Auster T7 Antarctic
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The Auster T7 is a two-seat, dual-control aircraft designed for training of aircrew for the AOP6 artillery spotting and light communications aircraft, from which the T7 was developed.
In the training role the T7 replaced the Auster MkV, preparing crews for air observation post operations and as such was equipped to simulate night and instrument flying conditions. Many were transferred to the Army Air Corps during 1957/58 as the Army took overall responsibility for its aviation requirements.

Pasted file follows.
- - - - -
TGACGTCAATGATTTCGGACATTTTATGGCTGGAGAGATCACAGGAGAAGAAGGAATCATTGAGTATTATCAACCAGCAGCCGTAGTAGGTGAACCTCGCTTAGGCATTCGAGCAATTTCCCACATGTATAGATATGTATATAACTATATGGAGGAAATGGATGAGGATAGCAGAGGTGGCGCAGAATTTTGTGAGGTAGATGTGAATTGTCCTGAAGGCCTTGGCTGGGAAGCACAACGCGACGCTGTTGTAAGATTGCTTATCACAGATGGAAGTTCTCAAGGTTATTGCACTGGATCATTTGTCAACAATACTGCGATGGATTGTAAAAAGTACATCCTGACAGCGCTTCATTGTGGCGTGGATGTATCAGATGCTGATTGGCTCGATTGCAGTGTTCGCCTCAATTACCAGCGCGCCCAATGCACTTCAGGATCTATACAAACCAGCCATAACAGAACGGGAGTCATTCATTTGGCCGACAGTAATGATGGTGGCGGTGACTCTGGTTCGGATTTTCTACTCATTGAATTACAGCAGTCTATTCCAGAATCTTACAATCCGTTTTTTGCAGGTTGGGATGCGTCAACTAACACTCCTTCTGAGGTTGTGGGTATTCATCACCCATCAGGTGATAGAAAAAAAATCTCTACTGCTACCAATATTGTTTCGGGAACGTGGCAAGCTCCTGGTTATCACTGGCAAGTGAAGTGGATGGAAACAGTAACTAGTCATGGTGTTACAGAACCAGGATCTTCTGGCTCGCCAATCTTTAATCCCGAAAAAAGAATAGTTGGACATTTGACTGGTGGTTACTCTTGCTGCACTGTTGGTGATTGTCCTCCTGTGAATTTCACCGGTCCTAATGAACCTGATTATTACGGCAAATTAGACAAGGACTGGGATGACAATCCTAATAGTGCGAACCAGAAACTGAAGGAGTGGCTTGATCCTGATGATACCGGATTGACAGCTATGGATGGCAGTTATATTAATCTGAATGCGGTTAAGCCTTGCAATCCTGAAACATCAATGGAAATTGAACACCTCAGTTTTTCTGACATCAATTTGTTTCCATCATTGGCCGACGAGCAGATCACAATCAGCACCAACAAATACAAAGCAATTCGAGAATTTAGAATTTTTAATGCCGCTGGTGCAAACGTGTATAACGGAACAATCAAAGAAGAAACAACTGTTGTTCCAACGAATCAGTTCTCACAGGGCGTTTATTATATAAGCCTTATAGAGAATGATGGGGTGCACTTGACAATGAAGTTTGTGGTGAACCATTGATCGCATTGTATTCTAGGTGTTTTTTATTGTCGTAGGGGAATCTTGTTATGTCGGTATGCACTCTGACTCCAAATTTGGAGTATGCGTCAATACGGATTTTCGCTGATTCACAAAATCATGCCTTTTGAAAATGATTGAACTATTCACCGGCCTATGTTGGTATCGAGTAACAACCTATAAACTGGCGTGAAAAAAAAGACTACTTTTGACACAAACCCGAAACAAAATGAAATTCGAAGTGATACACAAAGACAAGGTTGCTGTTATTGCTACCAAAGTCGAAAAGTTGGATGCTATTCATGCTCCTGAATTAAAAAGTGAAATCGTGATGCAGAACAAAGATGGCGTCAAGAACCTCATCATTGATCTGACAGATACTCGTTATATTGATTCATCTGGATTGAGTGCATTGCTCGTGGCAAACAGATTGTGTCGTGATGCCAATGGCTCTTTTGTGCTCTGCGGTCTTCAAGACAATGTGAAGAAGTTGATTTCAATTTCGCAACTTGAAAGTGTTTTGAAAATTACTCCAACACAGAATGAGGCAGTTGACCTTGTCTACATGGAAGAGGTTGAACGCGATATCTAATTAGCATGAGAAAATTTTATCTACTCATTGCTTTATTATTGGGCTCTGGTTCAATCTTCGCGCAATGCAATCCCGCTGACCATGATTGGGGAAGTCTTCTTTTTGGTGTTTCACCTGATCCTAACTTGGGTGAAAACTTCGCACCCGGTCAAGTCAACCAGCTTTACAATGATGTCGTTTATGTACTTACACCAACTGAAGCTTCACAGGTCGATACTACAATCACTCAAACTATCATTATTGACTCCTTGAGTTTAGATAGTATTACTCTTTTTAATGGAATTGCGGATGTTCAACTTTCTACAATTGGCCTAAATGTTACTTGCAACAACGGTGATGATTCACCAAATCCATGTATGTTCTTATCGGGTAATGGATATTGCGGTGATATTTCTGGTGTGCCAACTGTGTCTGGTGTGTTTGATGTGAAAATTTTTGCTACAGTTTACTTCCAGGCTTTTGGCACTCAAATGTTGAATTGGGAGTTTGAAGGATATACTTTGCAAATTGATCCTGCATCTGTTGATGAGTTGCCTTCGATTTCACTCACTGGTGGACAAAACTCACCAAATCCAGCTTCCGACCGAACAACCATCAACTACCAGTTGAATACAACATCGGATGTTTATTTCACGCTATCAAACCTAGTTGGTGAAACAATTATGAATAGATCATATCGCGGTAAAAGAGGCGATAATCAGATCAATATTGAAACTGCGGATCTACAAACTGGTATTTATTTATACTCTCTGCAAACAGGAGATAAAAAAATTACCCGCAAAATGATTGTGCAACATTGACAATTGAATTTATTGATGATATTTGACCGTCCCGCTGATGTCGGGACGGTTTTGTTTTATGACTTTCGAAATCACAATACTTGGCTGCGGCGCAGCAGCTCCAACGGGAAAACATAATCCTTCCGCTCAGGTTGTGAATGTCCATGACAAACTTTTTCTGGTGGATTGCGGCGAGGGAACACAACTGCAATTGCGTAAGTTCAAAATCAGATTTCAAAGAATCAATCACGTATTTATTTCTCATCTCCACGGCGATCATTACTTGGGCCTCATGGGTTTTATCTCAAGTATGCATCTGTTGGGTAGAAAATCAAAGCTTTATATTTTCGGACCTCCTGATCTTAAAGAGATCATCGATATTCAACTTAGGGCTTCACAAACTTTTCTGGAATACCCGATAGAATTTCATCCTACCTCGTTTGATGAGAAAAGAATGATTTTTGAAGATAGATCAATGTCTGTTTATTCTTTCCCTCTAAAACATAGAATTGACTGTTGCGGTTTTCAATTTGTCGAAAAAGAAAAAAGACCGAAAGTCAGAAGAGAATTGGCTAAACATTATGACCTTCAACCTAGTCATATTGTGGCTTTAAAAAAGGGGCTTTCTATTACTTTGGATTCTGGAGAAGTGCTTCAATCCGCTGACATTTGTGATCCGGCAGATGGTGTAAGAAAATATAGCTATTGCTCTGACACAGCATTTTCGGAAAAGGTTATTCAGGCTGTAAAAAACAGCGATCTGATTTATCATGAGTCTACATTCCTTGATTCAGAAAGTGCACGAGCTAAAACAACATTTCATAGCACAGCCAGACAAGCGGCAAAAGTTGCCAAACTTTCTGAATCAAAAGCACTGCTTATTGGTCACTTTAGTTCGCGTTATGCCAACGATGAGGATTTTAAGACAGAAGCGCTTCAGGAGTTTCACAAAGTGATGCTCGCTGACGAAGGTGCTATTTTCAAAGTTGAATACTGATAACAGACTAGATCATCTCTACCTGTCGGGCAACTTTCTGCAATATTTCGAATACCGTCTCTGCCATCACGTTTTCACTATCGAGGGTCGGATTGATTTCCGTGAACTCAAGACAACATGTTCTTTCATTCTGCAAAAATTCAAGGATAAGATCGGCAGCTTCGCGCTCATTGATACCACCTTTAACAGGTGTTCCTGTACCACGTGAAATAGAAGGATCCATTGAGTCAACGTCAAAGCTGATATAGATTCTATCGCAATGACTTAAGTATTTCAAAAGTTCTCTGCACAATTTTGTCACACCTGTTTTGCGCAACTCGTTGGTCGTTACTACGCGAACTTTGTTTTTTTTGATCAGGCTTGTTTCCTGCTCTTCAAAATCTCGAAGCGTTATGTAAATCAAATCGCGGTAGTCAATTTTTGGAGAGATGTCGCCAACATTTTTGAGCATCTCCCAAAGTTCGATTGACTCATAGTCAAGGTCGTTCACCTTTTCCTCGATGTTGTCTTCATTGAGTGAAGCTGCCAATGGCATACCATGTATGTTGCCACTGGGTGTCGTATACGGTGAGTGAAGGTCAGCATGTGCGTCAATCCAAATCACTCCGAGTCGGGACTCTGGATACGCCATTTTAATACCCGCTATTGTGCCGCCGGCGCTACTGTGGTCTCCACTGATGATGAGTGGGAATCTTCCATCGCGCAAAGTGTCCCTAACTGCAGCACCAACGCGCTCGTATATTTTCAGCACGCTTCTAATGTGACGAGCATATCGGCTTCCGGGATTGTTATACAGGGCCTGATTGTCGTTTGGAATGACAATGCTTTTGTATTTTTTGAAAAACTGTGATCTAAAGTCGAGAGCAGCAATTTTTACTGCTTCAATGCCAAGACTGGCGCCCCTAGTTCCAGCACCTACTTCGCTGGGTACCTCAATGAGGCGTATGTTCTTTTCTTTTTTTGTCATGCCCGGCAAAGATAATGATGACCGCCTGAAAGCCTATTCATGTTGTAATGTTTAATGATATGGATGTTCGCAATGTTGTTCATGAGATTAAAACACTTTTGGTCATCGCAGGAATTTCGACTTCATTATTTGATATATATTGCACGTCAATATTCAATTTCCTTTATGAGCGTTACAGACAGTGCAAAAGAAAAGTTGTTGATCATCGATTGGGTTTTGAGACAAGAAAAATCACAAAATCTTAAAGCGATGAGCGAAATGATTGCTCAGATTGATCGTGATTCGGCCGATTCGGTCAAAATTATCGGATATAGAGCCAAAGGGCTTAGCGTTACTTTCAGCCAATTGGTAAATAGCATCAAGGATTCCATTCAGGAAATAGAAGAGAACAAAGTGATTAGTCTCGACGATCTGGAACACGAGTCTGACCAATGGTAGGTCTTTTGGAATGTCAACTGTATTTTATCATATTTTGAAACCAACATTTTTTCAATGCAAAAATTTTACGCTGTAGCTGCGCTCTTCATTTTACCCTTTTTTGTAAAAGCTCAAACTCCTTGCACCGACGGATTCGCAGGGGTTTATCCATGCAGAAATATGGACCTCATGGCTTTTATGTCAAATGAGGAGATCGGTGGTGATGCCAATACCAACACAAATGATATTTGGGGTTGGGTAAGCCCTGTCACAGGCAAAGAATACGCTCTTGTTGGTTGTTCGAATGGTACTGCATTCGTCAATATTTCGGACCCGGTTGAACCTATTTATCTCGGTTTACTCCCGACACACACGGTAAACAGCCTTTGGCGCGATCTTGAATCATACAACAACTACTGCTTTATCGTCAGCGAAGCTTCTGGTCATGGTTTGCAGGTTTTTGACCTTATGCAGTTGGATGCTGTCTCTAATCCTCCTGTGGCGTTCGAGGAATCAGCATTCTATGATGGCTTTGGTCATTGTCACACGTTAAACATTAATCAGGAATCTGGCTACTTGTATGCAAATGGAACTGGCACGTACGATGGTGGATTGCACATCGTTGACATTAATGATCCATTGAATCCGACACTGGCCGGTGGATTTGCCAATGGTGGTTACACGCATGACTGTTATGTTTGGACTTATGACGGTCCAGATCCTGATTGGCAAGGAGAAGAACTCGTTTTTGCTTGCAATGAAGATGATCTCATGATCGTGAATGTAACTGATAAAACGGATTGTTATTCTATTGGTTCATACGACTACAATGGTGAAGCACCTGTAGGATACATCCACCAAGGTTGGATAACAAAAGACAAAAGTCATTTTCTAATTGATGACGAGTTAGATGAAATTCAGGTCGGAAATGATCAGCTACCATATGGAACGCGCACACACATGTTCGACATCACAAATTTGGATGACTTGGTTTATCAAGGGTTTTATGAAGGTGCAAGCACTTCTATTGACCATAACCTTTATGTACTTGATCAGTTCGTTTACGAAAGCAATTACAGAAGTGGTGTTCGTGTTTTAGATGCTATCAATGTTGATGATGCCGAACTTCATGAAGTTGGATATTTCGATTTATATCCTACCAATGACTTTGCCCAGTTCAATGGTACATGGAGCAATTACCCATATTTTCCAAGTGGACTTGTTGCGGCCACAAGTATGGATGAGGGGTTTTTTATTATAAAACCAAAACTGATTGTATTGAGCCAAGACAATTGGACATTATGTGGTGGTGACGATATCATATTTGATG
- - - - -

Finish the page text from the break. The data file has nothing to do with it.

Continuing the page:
The T7 prototype (a converted AOP6) first flew in 1947, production beginning in 1949. Seventy-seven T7s were built, while an additional ten AOP6 aircraft were later converted to T7 standard as the T10.
In 1955 Auster Aircraft Limited modified two T7s (WE563 and WE600) for the 1956 Commonwealth Trans-Antarctic Expedition led by Dr Vivian Fuchs. Known as the Auster Antarctic, changes to the aircraft included extra radio equipment, larger tail surfaces, the ability to be fitted with floats or skis as required and a bright orange finish to aid visibility.